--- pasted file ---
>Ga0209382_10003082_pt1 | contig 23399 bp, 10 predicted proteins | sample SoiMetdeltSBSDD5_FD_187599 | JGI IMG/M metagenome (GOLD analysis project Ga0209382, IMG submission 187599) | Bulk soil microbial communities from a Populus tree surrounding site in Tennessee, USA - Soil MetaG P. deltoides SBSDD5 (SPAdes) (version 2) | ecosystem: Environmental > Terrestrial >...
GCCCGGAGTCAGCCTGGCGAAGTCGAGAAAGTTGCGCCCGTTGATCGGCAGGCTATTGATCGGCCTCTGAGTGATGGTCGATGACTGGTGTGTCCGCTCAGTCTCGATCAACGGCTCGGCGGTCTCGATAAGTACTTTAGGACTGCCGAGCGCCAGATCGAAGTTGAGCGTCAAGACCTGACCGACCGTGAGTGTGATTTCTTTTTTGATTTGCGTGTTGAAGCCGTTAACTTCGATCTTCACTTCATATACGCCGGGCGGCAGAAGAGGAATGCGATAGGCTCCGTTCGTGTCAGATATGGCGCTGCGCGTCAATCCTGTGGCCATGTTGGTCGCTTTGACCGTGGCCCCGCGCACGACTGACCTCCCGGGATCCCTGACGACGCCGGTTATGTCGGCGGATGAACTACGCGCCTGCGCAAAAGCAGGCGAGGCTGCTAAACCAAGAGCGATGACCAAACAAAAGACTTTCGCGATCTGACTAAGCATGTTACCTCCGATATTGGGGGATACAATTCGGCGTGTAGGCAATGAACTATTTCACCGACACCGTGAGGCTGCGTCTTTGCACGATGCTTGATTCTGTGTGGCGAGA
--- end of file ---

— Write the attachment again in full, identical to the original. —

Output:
>Ga0209382_10003082_pt1 | contig 23399 bp, 10 predicted proteins | sample SoiMetdeltSBSDD5_FD_187599 | JGI IMG/M metagenome (GOLD analysis project Ga0209382, IMG submission 187599) | Bulk soil microbial communities from a Populus tree surrounding site in Tennessee, USA - Soil MetaG P. deltoides SBSDD5 (SPAdes) (version 2) | ecosystem: Environmental > Terrestrial >...
GCCCGGAGTCAGCCTGGCGAAGTCGAGAAAGTTGCGCCCGTTGATCGGCAGGCTATTGATCGGCCTCTGAGTGATGGTCGATGACTGGTGTGTCCGCTCAGTCTCGATCAACGGCTCGGCGGTCTCGATAAGTACTTTAGGACTGCCGAGCGCCAGATCGAAGTTGAGCGTCAAGACCTGACCGACCGTGAGTGTGATTTCTTTTTTGATTTGCGTGTTGAAGCCGTTAACTTCGATCTTCACTTCATATACGCCGGGCGGCAGAAGAGGAATGCGATAGGCTCCGTTCGTGTCAGATATGGCGCTGCGCGTCAATCCTGTGGCCATGTTGGTCGCTTTGACCGTGGCCCCGCGCACGACTGACCTCCCGGGATCCCTGACGACGCCGGTTATGTCGGCGGATGAACTACGCGCCTGCGCAAAAGCAGGCGAGGCTGCTAAACCAAGAGCGATGACCAAACAAAAGACTTTCGCGATCTGACTAAGCATGTTACCTCCGATATTGGGGGATACAATTCGGCGTGTAGGCAATGAACTATTTCACCGACACCGTGAGGCTGCGTCTTTGCACGATGCTTGATTCTGTGTGGCGAGA